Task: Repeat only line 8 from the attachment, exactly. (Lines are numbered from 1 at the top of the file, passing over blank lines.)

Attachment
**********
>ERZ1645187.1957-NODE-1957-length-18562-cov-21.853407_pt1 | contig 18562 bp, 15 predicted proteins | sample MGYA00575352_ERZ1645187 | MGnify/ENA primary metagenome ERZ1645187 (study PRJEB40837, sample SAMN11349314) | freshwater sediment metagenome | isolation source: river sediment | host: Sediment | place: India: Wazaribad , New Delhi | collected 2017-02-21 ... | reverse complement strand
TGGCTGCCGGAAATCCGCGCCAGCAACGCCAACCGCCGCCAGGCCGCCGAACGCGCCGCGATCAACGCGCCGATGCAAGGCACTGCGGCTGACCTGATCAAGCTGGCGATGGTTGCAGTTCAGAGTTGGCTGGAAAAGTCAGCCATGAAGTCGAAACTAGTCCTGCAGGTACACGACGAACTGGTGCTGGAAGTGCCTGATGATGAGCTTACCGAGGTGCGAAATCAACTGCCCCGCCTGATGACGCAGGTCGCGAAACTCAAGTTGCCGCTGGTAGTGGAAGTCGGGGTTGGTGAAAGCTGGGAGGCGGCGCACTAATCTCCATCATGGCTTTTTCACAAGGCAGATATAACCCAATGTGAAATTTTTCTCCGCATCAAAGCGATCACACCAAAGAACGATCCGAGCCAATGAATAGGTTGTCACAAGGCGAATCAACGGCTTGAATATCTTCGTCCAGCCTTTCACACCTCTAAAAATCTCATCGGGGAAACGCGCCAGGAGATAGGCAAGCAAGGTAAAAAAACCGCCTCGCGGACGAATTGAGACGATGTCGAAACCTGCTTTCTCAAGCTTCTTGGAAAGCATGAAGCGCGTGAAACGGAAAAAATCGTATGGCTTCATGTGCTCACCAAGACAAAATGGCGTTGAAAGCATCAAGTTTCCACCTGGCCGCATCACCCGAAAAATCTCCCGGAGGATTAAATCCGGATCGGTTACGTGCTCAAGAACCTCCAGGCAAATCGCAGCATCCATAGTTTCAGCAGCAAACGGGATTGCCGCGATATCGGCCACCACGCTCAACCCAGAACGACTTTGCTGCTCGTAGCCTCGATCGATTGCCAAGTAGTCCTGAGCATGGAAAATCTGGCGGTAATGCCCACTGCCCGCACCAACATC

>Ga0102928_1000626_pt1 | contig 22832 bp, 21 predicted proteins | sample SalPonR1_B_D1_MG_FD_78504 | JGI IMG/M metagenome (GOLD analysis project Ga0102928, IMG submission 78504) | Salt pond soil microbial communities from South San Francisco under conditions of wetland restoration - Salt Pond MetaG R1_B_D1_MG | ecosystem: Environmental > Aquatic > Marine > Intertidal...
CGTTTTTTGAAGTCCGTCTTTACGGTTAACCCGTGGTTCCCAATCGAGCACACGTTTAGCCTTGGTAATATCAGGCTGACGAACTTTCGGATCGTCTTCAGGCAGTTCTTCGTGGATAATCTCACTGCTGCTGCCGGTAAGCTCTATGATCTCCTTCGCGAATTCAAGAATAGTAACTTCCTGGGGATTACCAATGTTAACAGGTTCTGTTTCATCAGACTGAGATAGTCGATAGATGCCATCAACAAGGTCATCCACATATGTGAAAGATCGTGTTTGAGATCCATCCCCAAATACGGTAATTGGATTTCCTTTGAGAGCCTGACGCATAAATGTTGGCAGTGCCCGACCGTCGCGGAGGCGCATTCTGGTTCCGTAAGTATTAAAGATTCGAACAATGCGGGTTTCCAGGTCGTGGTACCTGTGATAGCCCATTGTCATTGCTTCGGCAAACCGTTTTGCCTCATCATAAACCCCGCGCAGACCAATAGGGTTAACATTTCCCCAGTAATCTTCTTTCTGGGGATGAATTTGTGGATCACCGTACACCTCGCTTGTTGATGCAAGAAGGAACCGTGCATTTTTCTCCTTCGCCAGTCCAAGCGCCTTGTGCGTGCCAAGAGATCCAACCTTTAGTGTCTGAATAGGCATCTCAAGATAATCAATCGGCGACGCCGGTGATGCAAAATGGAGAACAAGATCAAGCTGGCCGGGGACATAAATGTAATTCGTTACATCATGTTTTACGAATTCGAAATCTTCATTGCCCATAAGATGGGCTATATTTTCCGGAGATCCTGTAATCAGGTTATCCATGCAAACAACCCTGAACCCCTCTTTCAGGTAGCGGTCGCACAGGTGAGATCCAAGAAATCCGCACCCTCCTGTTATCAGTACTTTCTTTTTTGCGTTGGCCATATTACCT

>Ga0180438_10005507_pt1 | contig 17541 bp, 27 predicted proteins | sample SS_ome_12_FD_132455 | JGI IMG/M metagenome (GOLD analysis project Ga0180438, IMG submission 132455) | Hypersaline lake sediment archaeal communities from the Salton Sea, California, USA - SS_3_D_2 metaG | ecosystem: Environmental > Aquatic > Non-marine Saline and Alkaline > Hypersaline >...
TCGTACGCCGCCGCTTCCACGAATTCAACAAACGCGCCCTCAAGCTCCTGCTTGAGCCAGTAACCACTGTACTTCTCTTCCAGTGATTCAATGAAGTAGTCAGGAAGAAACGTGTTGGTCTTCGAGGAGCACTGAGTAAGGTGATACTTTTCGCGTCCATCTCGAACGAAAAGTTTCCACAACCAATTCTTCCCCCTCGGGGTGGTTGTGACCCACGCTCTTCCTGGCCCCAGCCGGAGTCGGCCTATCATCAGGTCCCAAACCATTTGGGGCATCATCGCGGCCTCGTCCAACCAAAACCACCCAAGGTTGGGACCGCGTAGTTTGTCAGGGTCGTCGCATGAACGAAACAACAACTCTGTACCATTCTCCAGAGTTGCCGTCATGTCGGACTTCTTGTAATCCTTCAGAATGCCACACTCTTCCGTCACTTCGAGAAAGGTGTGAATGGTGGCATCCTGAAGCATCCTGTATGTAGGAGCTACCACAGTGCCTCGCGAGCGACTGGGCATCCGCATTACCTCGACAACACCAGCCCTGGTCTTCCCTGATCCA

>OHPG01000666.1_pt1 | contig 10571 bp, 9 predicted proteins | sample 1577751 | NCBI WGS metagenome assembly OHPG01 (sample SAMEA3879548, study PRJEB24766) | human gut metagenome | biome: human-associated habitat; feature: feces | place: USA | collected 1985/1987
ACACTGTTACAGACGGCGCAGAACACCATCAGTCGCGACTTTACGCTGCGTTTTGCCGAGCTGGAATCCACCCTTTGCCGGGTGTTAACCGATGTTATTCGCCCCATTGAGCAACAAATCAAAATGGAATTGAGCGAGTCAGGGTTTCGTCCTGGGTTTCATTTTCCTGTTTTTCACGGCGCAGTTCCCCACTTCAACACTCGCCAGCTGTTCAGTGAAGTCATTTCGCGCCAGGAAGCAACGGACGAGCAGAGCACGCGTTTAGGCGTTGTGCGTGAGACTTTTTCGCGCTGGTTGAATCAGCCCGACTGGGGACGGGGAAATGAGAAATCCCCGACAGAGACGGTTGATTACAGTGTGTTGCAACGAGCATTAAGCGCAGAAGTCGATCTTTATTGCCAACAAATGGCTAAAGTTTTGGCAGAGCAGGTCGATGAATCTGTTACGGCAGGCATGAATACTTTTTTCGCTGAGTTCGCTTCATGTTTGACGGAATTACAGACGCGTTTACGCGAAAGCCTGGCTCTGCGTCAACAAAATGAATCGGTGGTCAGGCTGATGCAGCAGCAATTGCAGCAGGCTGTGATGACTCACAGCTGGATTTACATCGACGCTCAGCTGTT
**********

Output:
ACACTGTTACAGACGGCGCAGAACACCATCAGTCGCGACTTTACGCTGCGTTTTGCCGAGCTGGAATCCACCCTTTGCCGGGTGTTAACCGATGTTATTCGCCCCATTGAGCAACAAATCAAAATGGAATTGAGCGAGTCAGGGTTTCGTCCTGGGTTTCATTTTCCTGTTTTTCACGGCGCAGTTCCCCACTTCAACACTCGCCAGCTGTTCAGTGAAGTCATTTCGCGCCAGGAAGCAACGGACGAGCAGAGCACGCGTTTAGGCGTTGTGCGTGAGACTTTTTCGCGCTGGTTGAATCAGCCCGACTGGGGACGGGGAAATGAGAAATCCCCGACAGAGACGGTTGATTACAGTGTGTTGCAACGAGCATTAAGCGCAGAAGTCGATCTTTATTGCCAACAAATGGCTAAAGTTTTGGCAGAGCAGGTCGATGAATCTGTTACGGCAGGCATGAATACTTTTTTCGCTGAGTTCGCTTCATGTTTGACGGAATTACAGACGCGTTTACGCGAAAGCCTGGCTCTGCGTCAACAAAATGAATCGGTGGTCAGGCTGATGCAGCAGCAATTGCAGCAGGCTGTGATGACTCACAGCTGGATTTACATCGACGCTCAGCTGTT